Further, before 1967, marriage was considered to be between a man and a woman of the same race. What began as a property based patriarchal system turned into a racist institution that barred different races from joining. Today’s vision of marriage as a union between equal partners of any race is – by recent standards – very radical.
Lastly, it wasn’t until 1215 that the Church declared marriage a sacrament and set up a system of canon law around it. Therefore, although marriage continues to be clothed in meaning by various faiths, marriage is ultimately a variable and culturally conditioned social institution with no inherent religious inspiration. So, is marriage a religious institution? Yes, of course. But is same sex marriage a religious issue? No, same sex marriage is a legal issue; it is a civil secular contract.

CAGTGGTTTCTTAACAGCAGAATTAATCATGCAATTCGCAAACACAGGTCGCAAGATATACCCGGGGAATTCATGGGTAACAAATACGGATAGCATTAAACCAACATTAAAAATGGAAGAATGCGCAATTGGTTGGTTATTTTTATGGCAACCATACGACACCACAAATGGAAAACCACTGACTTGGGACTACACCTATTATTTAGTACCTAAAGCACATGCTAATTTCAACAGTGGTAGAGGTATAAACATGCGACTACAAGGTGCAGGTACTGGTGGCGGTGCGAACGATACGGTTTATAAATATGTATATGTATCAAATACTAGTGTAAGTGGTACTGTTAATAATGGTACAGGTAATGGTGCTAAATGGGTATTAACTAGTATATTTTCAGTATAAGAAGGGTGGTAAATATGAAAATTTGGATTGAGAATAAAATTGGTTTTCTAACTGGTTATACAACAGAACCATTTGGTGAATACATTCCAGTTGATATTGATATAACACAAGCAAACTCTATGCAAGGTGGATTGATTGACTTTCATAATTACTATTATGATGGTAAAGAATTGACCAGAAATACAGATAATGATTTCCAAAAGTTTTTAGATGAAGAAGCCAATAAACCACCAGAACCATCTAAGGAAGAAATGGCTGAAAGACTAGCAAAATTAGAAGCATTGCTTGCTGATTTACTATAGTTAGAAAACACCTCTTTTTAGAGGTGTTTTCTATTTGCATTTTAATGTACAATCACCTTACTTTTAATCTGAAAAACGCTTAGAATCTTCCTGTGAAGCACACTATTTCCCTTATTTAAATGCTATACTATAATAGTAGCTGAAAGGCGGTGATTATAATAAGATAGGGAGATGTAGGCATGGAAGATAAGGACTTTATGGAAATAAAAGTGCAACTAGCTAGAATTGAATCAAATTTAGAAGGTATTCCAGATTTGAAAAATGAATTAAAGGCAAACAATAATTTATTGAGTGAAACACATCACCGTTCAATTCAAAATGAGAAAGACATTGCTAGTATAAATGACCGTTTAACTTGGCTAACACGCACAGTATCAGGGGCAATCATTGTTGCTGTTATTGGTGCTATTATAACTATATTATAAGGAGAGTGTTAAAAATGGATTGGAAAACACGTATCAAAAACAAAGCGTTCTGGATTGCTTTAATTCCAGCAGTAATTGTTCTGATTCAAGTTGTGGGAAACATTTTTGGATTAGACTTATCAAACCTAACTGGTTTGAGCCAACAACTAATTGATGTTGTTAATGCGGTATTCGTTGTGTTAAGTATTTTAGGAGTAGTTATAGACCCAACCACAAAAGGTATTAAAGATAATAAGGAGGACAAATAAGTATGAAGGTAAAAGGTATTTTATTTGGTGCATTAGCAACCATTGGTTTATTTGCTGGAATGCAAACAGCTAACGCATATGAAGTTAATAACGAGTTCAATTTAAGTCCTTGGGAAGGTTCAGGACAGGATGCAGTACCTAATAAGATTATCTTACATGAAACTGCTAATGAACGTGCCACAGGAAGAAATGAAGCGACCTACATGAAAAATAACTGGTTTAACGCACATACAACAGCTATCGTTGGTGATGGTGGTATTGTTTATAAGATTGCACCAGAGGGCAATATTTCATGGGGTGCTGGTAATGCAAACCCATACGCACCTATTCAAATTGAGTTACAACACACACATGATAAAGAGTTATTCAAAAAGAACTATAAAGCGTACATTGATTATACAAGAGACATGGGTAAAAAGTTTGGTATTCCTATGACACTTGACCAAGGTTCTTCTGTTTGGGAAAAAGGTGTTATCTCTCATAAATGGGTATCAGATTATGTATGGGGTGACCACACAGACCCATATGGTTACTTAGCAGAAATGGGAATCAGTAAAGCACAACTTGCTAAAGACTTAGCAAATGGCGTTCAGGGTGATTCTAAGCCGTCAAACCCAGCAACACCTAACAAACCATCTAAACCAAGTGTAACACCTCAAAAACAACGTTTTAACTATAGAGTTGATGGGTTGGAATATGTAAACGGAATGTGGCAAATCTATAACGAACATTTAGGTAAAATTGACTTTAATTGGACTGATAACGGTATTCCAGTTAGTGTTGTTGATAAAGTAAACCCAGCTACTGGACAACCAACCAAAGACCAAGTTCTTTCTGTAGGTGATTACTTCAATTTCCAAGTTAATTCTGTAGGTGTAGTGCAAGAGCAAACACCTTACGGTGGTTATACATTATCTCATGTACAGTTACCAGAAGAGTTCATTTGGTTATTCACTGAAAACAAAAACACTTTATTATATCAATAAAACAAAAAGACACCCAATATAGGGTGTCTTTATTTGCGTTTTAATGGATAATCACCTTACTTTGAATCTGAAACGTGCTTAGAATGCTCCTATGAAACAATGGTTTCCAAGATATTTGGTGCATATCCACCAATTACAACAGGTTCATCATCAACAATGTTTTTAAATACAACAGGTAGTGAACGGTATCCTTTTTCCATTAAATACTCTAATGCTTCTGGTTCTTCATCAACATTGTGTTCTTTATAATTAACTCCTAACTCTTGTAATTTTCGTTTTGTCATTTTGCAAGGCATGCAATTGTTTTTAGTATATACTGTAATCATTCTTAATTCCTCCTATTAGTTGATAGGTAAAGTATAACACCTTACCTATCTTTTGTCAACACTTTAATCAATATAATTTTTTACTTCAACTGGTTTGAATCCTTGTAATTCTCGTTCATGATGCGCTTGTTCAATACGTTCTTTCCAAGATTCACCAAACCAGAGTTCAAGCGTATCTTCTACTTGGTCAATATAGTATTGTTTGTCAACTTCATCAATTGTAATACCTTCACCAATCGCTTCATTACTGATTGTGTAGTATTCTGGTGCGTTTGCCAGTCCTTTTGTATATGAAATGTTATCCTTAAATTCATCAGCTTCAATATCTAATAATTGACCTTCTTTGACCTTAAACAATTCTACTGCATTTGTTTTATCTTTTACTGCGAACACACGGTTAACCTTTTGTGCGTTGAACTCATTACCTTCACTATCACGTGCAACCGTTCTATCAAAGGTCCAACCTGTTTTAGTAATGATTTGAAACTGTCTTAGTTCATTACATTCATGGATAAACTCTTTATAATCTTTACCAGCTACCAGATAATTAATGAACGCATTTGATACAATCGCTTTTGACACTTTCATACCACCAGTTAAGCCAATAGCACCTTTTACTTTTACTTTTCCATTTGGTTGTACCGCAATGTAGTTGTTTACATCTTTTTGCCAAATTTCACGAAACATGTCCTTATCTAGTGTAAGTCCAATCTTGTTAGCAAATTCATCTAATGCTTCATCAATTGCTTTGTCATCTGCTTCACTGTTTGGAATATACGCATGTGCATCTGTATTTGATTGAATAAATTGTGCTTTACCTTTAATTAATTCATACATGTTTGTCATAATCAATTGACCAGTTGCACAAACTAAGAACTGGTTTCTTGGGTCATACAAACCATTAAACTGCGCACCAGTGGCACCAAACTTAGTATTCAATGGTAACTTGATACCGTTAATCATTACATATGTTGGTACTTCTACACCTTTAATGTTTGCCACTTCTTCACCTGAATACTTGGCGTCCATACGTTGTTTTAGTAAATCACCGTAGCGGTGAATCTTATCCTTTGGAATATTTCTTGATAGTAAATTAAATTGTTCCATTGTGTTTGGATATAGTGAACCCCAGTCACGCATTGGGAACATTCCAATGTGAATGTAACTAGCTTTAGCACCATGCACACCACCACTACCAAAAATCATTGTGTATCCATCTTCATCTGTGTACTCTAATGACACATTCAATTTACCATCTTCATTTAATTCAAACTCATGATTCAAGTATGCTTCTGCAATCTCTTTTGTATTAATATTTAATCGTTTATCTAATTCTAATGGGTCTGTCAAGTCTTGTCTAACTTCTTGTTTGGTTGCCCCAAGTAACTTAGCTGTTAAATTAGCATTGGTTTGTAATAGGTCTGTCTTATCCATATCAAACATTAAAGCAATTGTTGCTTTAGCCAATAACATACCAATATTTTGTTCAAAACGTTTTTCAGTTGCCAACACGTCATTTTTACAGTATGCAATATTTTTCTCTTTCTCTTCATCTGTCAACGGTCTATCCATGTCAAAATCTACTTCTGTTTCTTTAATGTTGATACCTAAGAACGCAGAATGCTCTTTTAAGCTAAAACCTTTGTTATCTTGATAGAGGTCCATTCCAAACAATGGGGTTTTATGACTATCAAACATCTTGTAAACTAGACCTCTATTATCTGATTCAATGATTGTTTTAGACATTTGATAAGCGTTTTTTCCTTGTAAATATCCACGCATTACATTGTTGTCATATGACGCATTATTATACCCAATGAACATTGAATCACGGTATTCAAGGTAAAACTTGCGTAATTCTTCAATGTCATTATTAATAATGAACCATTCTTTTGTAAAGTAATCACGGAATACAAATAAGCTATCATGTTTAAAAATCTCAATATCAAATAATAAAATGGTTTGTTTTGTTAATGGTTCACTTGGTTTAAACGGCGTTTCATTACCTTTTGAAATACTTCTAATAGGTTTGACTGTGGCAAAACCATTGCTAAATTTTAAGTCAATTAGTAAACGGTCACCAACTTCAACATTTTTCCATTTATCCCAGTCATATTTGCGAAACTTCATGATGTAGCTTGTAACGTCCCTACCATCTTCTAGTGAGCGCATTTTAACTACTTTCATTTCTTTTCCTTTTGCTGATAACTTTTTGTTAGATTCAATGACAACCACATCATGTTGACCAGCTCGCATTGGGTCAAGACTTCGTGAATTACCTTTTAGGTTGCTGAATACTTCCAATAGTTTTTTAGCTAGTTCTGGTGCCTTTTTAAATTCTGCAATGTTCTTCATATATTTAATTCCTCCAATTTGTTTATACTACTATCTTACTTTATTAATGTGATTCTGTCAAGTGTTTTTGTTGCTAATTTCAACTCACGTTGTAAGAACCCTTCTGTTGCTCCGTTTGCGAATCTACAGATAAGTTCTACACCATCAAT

Weighing the arguments for and against same sex marriage
…the institution of marriage is already under assault with the institution of divorce
Now, let’s move on and consider both arguments to determine how reasonable each case is. Freedom of religion is a fundamental right that has been inscribed into the Federal Constitution since its inception. Those who oppose same sex marriage regard it as perhaps the greatest moral and social evil to occur since the legalization of abortion.